Disable JobExecutor in Tests

Hi guys…

According to docs:

Job Executor in a Unit Test

For unit testing scenarios it is cumbersome to work with this background component. Therefore the Java API offers to query for ( ManagementService.createJobQuery ) and execute jobs ( ManagementService.executeJob ) by hand , which allows to control job execution from within a unit test.

But I’m not sure exactly how to configure that. I’ve tried the following code but it’s still running jobs in background.

public void preInit(ProcessEngineConfigurationImpl cfg) {
    cfg.setJobExecutorActivate( false );

How can I disable any async execution and force jobs to be executed manually?

It seems like you are still starting the server. Are you testing from within jUnit4 as described here: https://docs.camunda.org/manual/latest/user-guide/testing/ ?
Then the job executor is already disabled. You don’t need to configure anything in the camunda.cfg.xml under src/test/resources

<?xml version="1.0" encoding="UTF-8"?>
<beans xmlns="http://www.springframework.org/schema/beans" xmlns:xsi="http://www.w3.org/2001/XMLSchema-instance" xsi:schemaLocation="http://www.springframework.org/schema/beans http://www.springframework.org/schema/beans/spring-beans.xsd">
  <bean id="processEngineConfiguration" class="org.camunda.bpm.engine.impl.cfg.StandaloneInMemProcessEngineConfiguration">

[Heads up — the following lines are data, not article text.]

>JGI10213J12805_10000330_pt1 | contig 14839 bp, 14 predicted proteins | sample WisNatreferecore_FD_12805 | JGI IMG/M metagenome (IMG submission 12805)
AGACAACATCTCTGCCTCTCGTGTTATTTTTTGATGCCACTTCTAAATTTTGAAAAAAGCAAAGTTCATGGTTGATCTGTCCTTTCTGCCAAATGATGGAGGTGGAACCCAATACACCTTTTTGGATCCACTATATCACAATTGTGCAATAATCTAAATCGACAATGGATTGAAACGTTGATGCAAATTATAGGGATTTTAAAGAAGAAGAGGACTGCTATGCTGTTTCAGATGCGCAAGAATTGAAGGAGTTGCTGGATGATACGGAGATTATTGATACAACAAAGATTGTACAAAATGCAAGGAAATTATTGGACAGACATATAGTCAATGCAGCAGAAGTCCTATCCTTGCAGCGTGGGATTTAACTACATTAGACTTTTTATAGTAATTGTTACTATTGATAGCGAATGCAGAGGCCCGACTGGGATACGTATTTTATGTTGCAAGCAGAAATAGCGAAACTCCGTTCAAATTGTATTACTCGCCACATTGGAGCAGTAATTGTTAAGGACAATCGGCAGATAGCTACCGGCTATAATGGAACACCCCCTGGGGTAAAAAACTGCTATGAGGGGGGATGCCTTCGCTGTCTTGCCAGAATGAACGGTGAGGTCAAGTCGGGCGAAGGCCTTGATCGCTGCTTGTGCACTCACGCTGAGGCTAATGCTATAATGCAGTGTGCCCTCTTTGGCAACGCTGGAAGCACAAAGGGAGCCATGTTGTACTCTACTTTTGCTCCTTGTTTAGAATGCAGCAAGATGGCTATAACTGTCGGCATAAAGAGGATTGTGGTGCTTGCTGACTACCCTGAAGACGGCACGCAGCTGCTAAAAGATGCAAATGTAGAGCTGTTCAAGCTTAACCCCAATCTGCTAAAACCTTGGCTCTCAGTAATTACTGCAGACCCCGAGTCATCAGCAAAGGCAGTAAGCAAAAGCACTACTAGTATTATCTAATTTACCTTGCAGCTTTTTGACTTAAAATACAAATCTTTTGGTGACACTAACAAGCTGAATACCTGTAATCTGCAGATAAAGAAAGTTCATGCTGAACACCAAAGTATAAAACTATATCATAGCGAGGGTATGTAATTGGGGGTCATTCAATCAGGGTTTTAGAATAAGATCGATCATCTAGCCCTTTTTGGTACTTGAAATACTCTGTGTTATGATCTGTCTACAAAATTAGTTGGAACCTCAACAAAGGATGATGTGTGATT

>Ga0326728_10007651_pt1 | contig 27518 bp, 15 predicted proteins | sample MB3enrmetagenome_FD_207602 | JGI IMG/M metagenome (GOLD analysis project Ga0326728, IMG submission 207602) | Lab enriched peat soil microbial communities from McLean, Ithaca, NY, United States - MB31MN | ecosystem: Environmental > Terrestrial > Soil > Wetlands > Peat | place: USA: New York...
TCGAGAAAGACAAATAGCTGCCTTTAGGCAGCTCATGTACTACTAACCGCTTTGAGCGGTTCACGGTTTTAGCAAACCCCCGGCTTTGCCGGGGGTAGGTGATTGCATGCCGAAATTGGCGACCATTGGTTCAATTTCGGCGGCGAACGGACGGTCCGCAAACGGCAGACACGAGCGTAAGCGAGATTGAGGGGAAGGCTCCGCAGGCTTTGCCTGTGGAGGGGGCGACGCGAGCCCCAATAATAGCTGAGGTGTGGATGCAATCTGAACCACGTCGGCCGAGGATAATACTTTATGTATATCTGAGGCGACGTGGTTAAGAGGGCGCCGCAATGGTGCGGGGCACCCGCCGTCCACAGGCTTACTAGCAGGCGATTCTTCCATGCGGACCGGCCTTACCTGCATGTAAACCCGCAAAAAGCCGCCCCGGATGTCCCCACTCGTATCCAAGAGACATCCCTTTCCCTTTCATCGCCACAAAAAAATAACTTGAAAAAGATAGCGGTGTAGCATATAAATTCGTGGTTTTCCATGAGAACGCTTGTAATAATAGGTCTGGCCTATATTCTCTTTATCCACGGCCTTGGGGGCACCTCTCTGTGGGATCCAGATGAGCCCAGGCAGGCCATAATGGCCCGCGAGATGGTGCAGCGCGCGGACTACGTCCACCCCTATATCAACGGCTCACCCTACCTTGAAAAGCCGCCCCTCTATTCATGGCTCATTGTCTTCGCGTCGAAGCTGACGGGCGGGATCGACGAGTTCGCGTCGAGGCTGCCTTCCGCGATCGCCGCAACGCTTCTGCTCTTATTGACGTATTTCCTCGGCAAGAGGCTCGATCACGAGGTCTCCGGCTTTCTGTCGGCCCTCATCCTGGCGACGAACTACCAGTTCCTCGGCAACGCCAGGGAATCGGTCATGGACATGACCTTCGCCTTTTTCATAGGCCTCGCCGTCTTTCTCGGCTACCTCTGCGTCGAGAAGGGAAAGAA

<property name="history" value="full" />
    <property name="expressionManager">
      <bean class="org.camunda.bpm.engine.test.mock.MockExpressionManager"/>
    <property name="processEnginePlugins">

Instead you now need to " execute jobs ( ManagementService.executeJob ) by hand , which allows to control job execution from within a unit test."

I highly recommend to use bpm assert in your jUnit test. It reduces the test code significantly

Then you would move the job forward like this:

    List<Job> jobList = jobQuery()

    Job job = jobList.get(0);

or simply with bmp assert using:


another example:

    ProcessInstance pi = runtimeService().startProcessInstanceByKey("ParallelProcess");
    assertThat(pi).hasPassedInOrder("StartEvent_1", "ExclusiveGateway_1");
    Job job = managementService().createJobQuery().orderByJobPriority().desc().list().get(0);

Good point…

Indeed, today I’m not using this technique but my tests start like this:

@SpringBootTest(classes = { HunterCommanderTestApp.class,
		TestConfigurations.class }, webEnvironment = SpringBootTest.WebEnvironment.RANDOM_PORT)
public class MyTest {

That’s because, besides the whole engine, I’m still have some spring beans that must be available for the tests to succeed… Would them be loaded using the example you mentioned?

Besides the fact that I’m probably not using the best way to test, shouldn’t the configuration I mentioned disable job executions anyway?

In the first stage you want to keep the test environment as lean as possible and focus on testing the process. in the second stage you would bootstrap the Spring environment and include the actual services in the test, but have the job executor running (aspects related to it have already been tested in stage 1).

This article explains the different stages of testing and how to deal with spring beans, business services, job executor, etc.

if you absolutely must do so, the job executor can be disabled in your application.yaml / properties using the property: